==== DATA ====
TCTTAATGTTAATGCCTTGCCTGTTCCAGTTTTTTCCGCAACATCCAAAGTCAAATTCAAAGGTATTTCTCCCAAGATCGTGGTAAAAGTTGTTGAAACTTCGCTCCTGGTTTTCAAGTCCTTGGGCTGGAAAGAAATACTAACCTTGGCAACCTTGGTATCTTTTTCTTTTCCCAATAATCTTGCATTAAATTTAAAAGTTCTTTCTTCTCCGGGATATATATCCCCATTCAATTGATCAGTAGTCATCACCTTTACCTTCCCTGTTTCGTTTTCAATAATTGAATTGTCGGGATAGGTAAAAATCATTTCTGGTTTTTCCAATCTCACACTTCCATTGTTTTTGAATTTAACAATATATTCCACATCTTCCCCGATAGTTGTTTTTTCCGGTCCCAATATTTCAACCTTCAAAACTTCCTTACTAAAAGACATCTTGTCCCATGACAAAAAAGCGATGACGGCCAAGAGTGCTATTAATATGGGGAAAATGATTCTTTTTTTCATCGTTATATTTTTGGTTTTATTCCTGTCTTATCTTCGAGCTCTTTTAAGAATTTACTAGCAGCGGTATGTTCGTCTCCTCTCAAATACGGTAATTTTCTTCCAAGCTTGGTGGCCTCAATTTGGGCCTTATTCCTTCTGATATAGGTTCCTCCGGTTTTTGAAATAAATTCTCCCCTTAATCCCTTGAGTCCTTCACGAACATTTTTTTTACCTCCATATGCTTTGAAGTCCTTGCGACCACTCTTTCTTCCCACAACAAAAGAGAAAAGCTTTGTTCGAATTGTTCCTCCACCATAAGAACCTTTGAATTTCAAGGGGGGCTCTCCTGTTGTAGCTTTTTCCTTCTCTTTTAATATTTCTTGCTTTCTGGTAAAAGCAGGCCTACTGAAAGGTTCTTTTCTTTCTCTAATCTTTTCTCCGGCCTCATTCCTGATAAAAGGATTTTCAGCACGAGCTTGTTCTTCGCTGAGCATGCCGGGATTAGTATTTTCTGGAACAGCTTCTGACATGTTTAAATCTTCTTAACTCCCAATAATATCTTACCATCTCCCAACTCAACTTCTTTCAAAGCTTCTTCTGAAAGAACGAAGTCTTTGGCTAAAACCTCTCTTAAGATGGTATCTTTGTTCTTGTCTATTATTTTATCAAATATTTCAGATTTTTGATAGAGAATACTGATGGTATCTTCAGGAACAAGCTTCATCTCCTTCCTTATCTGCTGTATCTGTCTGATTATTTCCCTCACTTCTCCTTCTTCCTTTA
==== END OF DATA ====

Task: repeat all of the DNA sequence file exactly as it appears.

TCTTAATGTTAATGCCTTGCCTGTTCCAGTTTTTTCCGCAACATCCAAAGTCAAATTCAAAGGTATTTCTCCCAAGATCGTGGTAAAAGTTGTTGAAACTTCGCTCCTGGTTTTCAAGTCCTTGGGCTGGAAAGAAATACTAACCTTGGCAACCTTGGTATCTTTTTCTTTTCCCAATAATCTTGCATTAAATTTAAAAGTTCTTTCTTCTCCGGGATATATATCCCCATTCAATTGATCAGTAGTCATCACCTTTACCTTCCCTGTTTCGTTTTCAATAATTGAATTGTCGGGATAGGTAAAAATCATTTCTGGTTTTTCCAATCTCACACTTCCATTGTTTTTGAATTTAACAATATATTCCACATCTTCCCCGATAGTTGTTTTTTCCGGTCCCAATATTTCAACCTTCAAAACTTCCTTACTAAAAGACATCTTGTCCCATGACAAAAAAGCGATGACGGCCAAGAGTGCTATTAATATGGGGAAAATGATTCTTTTTTTCATCGTTATATTTTTGGTTTTATTCCTGTCTTATCTTCGAGCTCTTTTAAGAATTTACTAGCAGCGGTATGTTCGTCTCCTCTCAAATACGGTAATTTTCTTCCAAGCTTGGTGGCCTCAATTTGGGCCTTATTCCTTCTGATATAGGTTCCTCCGGTTTTTGAAATAAATTCTCCCCTTAATCCCTTGAGTCCTTCACGAACATTTTTTTTACCTCCATATGCTTTGAAGTCCTTGCGACCACTCTTTCTTCCCACAACAAAAGAGAAAAGCTTTGTTCGAATTGTTCCTCCACCATAAGAACCTTTGAATTTCAAGGGGGGCTCTCCTGTTGTAGCTTTTTCCTTCTCTTTTAATATTTCTTGCTTTCTGGTAAAAGCAGGCCTACTGAAAGGTTCTTTTCTTTCTCTAATCTTTTCTCCGGCCTCATTCCTGATAAAAGGATTTTCAGCACGAGCTTGTTCTTCGCTGAGCATGCCGGGATTAGTATTTTCTGGAACAGCTTCTGACATGTTTAAATCTTCTTAACTCCCAATAATATCTTACCATCTCCCAACTCAACTTCTTTCAAAGCTTCTTCTGAAAGAACGAAGTCTTTGGCTAAAACCTCTCTTAAGATGGTATCTTTGTTCTTGTCTATTATTTTATCAAATATTTCAGATTTTTGATAGAGAATACTGATGGTATCTTCAGGAACAAGCTTCATCTCCTTCCTTATCTGCTGTATCTGTCTGATTATTTCCCTCACTTCTCCTTCTTCCTTTA